Sunday, December 05, 2004

regional bread culture, part i & a holiday blend

long-time readers recall that i regularly post bits about global regional coffee cultures -- that's a truly fascinating subject. i mean, who would have thought that the middle-east is currently in the thrall of dulce de leche flavored lattes? but when you think about traditional honey-laden and cooked milk sweets eaten in the region, it suddenly makes sense. . .

thus today i'm thrilled to post verbatim a report on something many of us home bakers might not think of: regional bread cultures. this eyewitness report is brought to us by the fabulous joyce goldman, who has the pleasure of living in japan, and has done so for many years, working as a translator.

and you thought japan was a only a rice culture? ho, apparently that's as dated as thinking it's still a tea culture:

  1. (Ginza1-chome (main street,Ginza)
  2. Le Notre (basement of Seibu, Ikebukuro Station)

No. 1 is the Japanese branch of Dalloyau. Their white bread with sesames is like cake! And their candy displays are not to be believed, particularly at Easter. Dalloyau is also really convenient, as it is in the heart of Ginza.

No. 2 is for anyone traveling through Ikebukuro Station, which is like something out of the Matrix! Corridors appear and then vanish again. Hands pop out of doors in walls --- the whole bit. Luckily, Le Notre is in the basement of the station, providing nourishment for the whole Ikebukuro experience. Their orange bread with glazed topping is addictive.

Almost every houseguest I have had has later written to say that their stay was nice, but that bread was memorable! They also have very nice walnut bread. When school lets out in the summer, they often make a huge bread tortoise they keep under glass (so it won?t go after the orange bread???), and I admit making more than one detour through the station just to visit it.

No. 3 is the most decadent of all --- a 'cake house' located in Shizuoka, an hour from Tokyo on the bullet train but well worth making that trip! The 'Master,' as they call him, trained in France and does not water-down his confections for Japanese tastes. How good is Zoree? Well, Akihiro and I once pulled out of a funeral procession and into their parking lot. I don't remember exactly who had died, but I will remember the peanut butter-chocolate torte forever!"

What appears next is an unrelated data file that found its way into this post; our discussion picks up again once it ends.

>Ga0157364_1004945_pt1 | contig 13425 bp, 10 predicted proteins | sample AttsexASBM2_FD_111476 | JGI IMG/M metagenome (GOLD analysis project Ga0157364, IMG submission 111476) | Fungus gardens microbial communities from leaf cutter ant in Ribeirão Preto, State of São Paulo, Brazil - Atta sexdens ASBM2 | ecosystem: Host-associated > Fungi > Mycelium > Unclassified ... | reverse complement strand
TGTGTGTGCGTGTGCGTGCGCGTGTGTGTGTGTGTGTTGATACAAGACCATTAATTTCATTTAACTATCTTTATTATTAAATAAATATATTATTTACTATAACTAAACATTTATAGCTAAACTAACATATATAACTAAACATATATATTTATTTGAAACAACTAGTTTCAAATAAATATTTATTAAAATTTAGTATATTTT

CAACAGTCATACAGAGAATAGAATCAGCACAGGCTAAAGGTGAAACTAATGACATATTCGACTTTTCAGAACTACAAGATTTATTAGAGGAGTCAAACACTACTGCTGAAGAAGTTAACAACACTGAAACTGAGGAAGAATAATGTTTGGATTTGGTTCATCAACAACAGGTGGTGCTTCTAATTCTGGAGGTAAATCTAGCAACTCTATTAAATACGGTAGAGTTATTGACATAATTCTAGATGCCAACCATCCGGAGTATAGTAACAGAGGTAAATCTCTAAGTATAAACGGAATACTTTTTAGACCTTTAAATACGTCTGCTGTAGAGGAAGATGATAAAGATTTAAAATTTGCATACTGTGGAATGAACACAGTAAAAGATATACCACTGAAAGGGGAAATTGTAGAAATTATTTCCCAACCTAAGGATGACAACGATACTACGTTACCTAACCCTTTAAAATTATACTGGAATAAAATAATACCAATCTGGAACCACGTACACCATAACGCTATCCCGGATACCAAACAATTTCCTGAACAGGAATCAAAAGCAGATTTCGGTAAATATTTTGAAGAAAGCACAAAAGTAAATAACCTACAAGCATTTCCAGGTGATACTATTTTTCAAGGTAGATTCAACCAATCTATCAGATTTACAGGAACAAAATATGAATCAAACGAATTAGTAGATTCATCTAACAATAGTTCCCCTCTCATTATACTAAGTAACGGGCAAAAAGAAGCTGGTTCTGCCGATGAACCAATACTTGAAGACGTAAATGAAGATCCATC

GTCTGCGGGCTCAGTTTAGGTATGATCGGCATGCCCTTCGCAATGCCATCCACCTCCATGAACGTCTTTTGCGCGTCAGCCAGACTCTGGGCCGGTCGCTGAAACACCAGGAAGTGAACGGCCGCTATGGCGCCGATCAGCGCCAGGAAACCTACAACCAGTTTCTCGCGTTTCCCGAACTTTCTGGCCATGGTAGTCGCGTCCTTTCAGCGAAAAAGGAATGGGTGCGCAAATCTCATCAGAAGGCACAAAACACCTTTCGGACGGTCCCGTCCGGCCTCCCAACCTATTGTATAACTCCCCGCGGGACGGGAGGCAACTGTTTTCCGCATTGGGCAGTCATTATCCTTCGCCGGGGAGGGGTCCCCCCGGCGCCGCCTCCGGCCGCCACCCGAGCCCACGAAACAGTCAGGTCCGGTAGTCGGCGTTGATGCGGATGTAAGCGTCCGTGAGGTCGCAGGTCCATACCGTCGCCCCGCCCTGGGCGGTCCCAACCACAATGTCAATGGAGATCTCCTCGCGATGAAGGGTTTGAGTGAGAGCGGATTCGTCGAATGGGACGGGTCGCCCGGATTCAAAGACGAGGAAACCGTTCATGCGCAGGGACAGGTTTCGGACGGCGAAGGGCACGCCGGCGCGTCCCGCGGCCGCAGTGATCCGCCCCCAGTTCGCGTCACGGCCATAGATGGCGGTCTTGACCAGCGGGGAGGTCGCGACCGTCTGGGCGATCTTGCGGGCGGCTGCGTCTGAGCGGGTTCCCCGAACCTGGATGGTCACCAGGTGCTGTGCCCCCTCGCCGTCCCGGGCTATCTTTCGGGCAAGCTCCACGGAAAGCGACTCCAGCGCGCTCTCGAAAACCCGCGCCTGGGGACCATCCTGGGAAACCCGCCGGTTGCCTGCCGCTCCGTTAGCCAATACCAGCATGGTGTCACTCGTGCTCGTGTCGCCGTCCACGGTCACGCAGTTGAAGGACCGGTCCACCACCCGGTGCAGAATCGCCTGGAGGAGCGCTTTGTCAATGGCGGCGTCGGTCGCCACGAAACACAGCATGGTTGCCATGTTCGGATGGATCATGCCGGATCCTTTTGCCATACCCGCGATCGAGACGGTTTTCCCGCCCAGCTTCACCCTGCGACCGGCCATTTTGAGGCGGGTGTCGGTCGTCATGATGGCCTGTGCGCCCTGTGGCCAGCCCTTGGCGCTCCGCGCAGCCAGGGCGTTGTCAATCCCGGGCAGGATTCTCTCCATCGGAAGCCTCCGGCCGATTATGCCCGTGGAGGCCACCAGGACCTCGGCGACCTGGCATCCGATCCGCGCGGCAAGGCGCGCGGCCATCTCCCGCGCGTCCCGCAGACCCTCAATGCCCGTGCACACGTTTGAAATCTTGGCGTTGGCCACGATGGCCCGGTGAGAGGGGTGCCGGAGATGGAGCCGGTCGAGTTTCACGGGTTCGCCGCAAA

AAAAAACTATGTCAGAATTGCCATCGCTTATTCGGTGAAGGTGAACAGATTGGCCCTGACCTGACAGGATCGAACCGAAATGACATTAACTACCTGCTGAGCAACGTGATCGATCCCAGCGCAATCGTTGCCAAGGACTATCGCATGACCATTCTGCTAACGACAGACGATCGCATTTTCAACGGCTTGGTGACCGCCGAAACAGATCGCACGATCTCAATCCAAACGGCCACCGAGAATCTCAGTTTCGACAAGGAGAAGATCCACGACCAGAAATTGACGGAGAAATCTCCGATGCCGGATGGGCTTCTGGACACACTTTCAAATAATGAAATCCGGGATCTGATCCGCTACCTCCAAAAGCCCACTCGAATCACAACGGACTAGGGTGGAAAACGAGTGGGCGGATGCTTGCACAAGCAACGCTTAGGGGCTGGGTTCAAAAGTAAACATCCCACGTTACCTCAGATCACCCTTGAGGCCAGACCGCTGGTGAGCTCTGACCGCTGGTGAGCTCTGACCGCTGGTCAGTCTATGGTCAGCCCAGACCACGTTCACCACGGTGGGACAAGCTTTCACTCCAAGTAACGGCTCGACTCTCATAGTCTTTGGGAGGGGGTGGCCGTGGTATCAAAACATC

her story above just makes me think of j. itami's famous comedy, the funeral.

this weekend's weak winter sunshine was augmented by the arrival of jessica's batdorf holiday blend. not that i'm trying to imply it's a bright coffee, because it's not.

making some up this afternoon in the cafetiére (a.k.a. french press) with the usual 32 oz. water, 55g of fresh ground coffee and a 4-min. steep-time, i have to say i liked it! long-time readers know i'm going point 'em to the scaa flavor wheel here. . .

jessica's holiday blend is now 4 days old, which is just as well, because these batdorf coffees bloom like mad in the press. so to prevent massive overflow, i always a day or so after i receive it to prevent unseemly foam accidents that require extensive kitchen clean up.

the coffee appears to me to be what i would call technically a mélange, comprised of different coffees roasted separately and then mixed together. i think it's made up of 3(?) different beans: some of which are roasted in the manner familiar to lovers of their dancing goat, and the rest darker, with about a quarter of the bean surface covered in oil.

this full coffee offers a flowery, fragrant, green-spicy feeling in the dry grounds, what i would call nearer coriander than cardamom. when i broke the crust of this coffee, i was immediately enveloped with a honeyed roasted-nut sensation from the steam -- and maybe a pinch of wet earth?

due to the dark roast some of the beans carry, there's a certain pungent, turpeny feeling in the aftertaste, with a long finish that dries out the back of your mouth and calls for a sip of water.

the press gives the coffee a wonderful thick body, which i very much enjoy personally. it's a low-toned, mellow blend that i believe a lot of people would like for breakfast.

with cream and sugar, a slight cocoa flavor emerged. if i have time tomorrow i'm going to make this in the vac pot, before going on to my stash of gillies fresh yemen. . .

posted by fortune | 10:55 AM | top | link to this | email this: | links to this post | | 0 comments

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